New car buyers purchase vehicles for many reasons — reliability to comfort, status to gas mileage. Safety isn’t at the top of the criteria list, but it’s became increasingly more important for consumers and manufacturers.
In its 2014 Initial Quality Studies, safety is seventh among the top-10 reasons why car buyers choose a specific vehicle model, according to J.D. Power, the global marketing research company. Two years ago, safety was only the 10th most important reason for new car buyers to purchase vehicles.
Although some car review publications offer safety scores, two national organizations, the National Highway Traffic Safety Administration (NHTSA) and the Insurance Institute for Highway Safety (IIHS) are the most prominent. The government and IIHS ratings evaluate different aspects of crash protection. consumers should consider vehicles that score well in both tests.
“Automakers are required to post crash test ratings from the NHTSA on the Monroney (window) sticker, ” said Russ Rader, IIHS spokesman. “These are the 5-star government ratings. Some of the manufacturers also post the IIHS ratings of Good, Acceptable, Marginal or Poor, or alternatively whether the vehicle earns the top combined IIHS rating of Top Safety Pick or Top Safety Pick+.” The 5-star Safety Rating Program implemented by the NHTSA allows consumers to search crash test ratings.
Each vehicle tested can receive safety ratings in a frontal crash, side crash, and rollover resistance, in addition to an overall vehicle rating. One star represents the lowest score and five stars represent the highest. The program also highlights advanced crash-avoidance technologies, such as lane departure warning, forward collision warning and rearview video systems.
“Our 5-Star Safety Ratings Program serves as one of the most trusted and reliable resources to help the driving public select vehicles based on unbiased safety ratings,” said NHTSA Administrator David Strickland prior to 2014 model testing. “That’s why we released updated guidelines aimed at ensuring consumers receive accurate and consistent information regarding vehicle safety ratings.”
The IIHS ratings are based on five tests: moderate overlap front, small overlap front, side, roof strength and head restraints. The small overlap front test was implement in 2012. It replicates what happens when just the front left corner of a vehicle clips an oncoming car on the highway or hits a tree or telephone pole.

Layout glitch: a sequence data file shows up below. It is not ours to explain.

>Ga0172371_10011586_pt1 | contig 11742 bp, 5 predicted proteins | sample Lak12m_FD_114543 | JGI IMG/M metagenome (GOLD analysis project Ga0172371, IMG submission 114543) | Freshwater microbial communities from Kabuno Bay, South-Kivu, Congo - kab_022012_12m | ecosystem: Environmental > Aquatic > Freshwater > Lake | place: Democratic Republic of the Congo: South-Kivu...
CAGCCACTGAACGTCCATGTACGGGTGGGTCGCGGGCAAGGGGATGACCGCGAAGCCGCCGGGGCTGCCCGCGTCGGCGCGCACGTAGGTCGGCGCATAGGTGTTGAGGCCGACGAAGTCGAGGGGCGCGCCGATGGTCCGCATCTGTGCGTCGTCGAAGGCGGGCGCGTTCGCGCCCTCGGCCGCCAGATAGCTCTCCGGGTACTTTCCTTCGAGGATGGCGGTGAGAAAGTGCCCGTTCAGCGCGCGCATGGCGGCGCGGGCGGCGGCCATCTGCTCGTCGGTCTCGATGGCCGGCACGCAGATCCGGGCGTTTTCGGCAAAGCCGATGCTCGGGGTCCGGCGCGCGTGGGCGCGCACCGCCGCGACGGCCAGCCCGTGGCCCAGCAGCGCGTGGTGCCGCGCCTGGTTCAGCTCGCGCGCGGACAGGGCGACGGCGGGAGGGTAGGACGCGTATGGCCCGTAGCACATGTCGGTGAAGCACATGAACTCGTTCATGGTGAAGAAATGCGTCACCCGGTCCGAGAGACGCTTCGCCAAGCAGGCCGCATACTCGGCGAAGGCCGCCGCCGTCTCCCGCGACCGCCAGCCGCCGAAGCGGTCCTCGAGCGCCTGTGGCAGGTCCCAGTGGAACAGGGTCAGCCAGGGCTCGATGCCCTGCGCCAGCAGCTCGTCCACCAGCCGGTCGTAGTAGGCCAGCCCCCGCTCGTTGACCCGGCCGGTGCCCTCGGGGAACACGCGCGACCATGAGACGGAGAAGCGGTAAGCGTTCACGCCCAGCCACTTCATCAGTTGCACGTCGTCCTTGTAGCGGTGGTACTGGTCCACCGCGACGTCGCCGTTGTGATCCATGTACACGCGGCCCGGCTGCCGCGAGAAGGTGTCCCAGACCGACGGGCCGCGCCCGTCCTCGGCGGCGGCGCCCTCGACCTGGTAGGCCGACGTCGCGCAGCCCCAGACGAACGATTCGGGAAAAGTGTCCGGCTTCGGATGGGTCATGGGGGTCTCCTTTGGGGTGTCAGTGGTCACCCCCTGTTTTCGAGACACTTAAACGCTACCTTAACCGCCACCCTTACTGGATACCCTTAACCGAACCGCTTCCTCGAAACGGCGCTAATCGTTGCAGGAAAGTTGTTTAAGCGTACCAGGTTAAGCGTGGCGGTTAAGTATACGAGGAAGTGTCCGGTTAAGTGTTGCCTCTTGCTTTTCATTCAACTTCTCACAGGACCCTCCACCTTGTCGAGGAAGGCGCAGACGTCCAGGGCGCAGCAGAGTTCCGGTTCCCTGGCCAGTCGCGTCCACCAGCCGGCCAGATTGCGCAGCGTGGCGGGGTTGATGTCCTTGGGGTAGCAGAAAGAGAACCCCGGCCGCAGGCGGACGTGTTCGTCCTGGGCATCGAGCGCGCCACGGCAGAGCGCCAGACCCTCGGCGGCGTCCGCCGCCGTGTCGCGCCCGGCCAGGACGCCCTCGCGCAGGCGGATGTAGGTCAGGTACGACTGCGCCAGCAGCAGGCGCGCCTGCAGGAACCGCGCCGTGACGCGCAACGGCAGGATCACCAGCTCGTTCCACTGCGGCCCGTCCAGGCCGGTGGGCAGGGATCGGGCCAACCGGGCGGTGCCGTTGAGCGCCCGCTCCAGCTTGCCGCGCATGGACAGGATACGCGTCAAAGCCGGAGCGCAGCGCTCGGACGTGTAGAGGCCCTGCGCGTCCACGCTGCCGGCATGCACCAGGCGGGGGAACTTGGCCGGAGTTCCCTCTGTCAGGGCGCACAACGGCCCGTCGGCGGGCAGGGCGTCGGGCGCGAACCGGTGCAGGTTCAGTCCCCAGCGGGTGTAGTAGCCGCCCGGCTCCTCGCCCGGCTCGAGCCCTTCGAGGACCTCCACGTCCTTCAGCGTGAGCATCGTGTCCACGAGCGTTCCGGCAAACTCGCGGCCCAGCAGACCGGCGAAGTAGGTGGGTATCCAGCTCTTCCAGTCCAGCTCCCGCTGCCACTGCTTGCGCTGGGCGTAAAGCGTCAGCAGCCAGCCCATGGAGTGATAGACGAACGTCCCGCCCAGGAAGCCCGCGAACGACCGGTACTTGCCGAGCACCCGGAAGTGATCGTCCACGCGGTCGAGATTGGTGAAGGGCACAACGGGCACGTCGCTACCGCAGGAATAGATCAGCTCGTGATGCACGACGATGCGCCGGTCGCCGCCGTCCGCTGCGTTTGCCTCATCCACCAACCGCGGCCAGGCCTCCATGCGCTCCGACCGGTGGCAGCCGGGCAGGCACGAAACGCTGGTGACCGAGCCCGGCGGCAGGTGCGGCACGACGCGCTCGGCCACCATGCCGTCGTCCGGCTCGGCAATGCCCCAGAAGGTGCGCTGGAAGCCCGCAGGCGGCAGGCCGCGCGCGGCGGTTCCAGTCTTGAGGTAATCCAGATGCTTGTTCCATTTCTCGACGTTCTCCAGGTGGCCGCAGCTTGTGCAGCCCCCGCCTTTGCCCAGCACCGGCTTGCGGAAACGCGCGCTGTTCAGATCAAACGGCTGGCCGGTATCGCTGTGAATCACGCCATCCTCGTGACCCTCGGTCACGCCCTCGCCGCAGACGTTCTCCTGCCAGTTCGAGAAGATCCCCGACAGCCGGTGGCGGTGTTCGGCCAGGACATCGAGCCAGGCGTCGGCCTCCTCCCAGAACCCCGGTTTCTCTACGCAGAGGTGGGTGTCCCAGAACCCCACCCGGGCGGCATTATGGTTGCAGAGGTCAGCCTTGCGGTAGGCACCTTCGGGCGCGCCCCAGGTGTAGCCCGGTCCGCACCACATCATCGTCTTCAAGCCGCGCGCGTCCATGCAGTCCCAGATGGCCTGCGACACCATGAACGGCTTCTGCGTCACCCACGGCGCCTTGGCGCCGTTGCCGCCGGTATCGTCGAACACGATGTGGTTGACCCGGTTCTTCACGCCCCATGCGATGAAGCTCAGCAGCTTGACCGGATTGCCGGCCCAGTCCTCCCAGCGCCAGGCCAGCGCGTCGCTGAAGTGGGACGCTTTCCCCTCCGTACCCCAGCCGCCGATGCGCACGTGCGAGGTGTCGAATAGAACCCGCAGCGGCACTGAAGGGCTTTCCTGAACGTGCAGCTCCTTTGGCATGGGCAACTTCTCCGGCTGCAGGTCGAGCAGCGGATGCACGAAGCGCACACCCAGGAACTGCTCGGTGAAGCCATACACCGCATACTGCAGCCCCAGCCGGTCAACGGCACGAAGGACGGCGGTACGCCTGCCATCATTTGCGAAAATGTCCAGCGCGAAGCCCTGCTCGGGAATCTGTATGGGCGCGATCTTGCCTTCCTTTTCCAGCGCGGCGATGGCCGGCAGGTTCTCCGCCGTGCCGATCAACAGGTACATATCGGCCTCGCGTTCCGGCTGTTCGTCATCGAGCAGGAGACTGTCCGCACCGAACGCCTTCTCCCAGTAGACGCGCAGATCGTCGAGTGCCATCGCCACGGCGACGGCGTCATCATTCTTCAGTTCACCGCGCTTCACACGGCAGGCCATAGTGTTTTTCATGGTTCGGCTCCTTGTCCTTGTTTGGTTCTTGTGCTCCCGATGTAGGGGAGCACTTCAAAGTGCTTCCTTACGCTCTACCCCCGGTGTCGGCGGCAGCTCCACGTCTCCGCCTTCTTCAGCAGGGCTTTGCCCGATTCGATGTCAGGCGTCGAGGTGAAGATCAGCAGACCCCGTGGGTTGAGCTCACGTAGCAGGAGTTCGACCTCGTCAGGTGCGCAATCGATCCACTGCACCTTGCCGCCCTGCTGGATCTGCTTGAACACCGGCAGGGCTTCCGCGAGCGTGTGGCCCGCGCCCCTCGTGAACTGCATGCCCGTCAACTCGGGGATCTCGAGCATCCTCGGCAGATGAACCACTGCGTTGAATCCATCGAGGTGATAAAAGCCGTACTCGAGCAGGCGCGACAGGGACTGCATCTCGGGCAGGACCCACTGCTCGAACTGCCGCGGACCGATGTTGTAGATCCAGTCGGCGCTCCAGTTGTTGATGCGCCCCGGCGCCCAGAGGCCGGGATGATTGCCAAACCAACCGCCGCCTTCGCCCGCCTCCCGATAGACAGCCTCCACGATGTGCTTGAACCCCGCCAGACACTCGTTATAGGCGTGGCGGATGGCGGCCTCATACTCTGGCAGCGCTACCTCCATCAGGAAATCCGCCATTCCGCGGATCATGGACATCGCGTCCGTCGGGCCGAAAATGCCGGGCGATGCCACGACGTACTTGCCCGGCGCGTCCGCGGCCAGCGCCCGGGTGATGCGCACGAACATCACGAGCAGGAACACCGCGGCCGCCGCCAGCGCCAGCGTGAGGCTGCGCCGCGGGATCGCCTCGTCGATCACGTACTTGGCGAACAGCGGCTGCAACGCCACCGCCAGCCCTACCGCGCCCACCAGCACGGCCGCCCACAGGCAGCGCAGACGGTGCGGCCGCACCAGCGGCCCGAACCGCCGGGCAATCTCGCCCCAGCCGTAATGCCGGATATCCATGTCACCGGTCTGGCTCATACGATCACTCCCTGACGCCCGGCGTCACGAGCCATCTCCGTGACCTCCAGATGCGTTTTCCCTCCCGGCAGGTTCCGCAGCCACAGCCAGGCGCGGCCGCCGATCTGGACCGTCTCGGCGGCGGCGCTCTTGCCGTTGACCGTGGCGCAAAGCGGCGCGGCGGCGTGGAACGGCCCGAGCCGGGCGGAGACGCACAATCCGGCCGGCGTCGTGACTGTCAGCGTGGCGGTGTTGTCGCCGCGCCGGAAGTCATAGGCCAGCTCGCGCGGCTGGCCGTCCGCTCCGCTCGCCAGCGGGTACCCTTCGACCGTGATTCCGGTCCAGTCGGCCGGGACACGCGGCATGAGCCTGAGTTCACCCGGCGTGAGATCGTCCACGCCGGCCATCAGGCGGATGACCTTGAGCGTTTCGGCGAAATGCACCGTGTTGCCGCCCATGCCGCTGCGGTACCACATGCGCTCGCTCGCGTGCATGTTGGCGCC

According to Rader, the small overlap front test represent about 25 percent of serious injuries and deaths that result from frontal impact accidents. Dependability has reigned for several years as the top reason consumers by cars, and exterior styling and interior comfort and technology also rank ahead of safety.
According to John Tews, spokesman for J.D. Power, safety as a buying component is more important than its ranking may indicate. New technology features in many manufacturers include safety improvements.
“Consumers want technology in their vehicle that allows them to access the entertainment, information and connections they currently get from their smartphone,” said Tews. “Even with these technologies, there is a focus on, and consumer demand, for safety. Owners want to be able to interface with their vehicle while keeping their hands on the wheel and eyes on the road. “
New popular safety features include the improved technology, surround-view/rear-vision camera and advanced accident notification systems.
“If consumers shopping for a new car have safety at the top of their list, then they should look for those vehicles that afford the best all-around protection,” said Rader. “There are still significant differences in how well vehicles will protect you in a serious crash. “Safety ratings aren’t the whole story. Consumers should also recognize the role of physics. Smaller, lighter vehicles with good crash test ratings don’t provide the same level of protection as bigger, heavier vehicles with the same ratings.”